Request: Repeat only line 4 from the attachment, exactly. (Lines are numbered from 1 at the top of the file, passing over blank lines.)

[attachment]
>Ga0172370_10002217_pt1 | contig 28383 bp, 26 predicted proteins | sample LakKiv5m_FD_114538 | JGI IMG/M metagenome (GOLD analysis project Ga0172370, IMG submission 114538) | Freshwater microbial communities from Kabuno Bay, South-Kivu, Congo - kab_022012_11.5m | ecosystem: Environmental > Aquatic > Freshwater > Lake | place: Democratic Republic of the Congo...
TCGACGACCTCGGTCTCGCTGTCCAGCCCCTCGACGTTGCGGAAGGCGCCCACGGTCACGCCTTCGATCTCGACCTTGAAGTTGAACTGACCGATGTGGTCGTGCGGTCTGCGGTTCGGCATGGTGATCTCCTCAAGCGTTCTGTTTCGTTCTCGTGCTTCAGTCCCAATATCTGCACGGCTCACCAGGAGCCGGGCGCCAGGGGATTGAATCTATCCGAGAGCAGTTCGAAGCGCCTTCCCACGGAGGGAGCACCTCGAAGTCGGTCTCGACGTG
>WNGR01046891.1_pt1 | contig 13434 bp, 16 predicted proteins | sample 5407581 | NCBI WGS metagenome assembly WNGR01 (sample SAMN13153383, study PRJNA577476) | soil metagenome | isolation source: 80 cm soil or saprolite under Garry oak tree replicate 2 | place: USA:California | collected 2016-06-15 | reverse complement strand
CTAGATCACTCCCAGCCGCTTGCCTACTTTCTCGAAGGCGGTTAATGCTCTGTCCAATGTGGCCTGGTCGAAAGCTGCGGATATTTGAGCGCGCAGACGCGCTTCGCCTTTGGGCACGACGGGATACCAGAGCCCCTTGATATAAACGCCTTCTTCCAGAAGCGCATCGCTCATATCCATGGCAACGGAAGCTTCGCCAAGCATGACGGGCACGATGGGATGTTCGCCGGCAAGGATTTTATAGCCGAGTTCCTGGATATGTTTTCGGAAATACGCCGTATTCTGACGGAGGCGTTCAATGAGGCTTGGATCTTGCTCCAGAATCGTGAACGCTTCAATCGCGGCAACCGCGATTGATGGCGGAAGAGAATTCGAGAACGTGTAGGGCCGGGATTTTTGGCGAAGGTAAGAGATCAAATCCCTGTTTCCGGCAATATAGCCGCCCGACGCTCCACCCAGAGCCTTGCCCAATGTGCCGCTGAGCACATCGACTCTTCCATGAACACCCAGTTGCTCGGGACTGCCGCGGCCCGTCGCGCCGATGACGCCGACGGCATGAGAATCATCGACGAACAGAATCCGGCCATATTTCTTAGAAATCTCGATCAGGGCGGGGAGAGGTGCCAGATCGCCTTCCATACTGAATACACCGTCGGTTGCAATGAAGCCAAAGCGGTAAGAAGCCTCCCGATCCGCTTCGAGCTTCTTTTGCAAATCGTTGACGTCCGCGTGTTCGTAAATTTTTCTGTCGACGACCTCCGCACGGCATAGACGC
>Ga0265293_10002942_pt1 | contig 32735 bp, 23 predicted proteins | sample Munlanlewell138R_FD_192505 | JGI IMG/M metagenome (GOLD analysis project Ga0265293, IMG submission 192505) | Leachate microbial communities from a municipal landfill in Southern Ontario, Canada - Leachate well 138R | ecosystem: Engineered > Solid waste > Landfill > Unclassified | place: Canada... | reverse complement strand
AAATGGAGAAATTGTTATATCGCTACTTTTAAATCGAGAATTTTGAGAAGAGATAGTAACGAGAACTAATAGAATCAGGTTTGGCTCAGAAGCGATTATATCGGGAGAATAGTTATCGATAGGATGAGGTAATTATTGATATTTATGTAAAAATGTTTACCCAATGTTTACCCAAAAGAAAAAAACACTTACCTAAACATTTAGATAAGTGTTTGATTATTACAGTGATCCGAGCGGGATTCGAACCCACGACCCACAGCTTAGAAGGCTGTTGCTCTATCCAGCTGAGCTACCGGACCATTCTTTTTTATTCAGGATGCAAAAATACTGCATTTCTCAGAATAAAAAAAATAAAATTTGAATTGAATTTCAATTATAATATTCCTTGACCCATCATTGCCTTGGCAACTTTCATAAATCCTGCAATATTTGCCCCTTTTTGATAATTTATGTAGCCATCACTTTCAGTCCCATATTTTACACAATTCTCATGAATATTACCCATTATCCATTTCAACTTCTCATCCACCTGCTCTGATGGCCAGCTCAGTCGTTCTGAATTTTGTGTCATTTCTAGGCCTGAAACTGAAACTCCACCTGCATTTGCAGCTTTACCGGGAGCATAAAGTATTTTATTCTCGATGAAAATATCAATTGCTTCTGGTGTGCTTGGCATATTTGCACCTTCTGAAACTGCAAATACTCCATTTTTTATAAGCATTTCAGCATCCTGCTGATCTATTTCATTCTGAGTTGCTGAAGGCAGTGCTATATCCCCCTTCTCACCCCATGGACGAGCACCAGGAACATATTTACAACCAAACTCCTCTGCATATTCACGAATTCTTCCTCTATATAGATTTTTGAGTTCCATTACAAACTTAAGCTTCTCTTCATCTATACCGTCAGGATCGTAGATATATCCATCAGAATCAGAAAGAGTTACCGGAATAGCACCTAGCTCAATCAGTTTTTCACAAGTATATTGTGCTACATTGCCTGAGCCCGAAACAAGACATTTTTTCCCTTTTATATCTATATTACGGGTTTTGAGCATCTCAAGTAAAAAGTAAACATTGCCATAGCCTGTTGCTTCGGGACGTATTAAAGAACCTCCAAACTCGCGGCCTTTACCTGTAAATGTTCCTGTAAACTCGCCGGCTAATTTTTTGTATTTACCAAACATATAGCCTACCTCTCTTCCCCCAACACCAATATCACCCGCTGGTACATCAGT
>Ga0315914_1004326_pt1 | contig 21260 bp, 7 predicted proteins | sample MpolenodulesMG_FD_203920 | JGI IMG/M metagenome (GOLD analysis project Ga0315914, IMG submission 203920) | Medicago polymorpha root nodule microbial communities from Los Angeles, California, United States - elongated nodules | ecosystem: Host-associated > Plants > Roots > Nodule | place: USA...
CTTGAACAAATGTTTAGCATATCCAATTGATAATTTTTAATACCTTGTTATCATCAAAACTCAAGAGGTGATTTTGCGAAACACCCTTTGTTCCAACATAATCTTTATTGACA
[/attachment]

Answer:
CTAGATCACTCCCAGCCGCTTGCCTACTTTCTCGAAGGCGGTTAATGCTCTGTCCAATGTGGCCTGGTCGAAAGCTGCGGATATTTGAGCGCGCAGACGCGCTTCGCCTTTGGGCACGACGGGATACCAGAGCCCCTTGATATAAACGCCTTCTTCCAGAAGCGCATCGCTCATATCCATGGCAACGGAAGCTTCGCCAAGCATGACGGGCACGATGGGATGTTCGCCGGCAAGGATTTTATAGCCGAGTTCCTGGATATGTTTTCGGAAATACGCCGTATTCTGACGGAGGCGTTCAATGAGGCTTGGATCTTGCTCCAGAATCGTGAACGCTTCAATCGCGGCAACCGCGATTGATGGCGGAAGAGAATTCGAGAACGTGTAGGGCCGGGATTTTTGGCGAAGGTAAGAGATCAAATCCCTGTTTCCGGCAATATAGCCGCCCGACGCTCCACCCAGAGCCTTGCCCAATGTGCCGCTGAGCACATCGACTCTTCCATGAACACCCAGTTGCTCGGGACTGCCGCGGCCCGTCGCGCCGATGACGCCGACGGCATGAGAATCATCGACGAACAGAATCCGGCCATATTTCTTAGAAATCTCGATCAGGGCGGGGAGAGGTGCCAGATCGCCTTCCATACTGAATACACCGTCGGTTGCAATGAAGCCAAAGCGGTAAGAAGCCTCCCGATCCGCTTCGAGCTTCTTTTGCAAATCGTTGACGTCCGCGTGTTCGTAAATTTTTCTGTCGACGACCTCCGCACGGCATAGACGC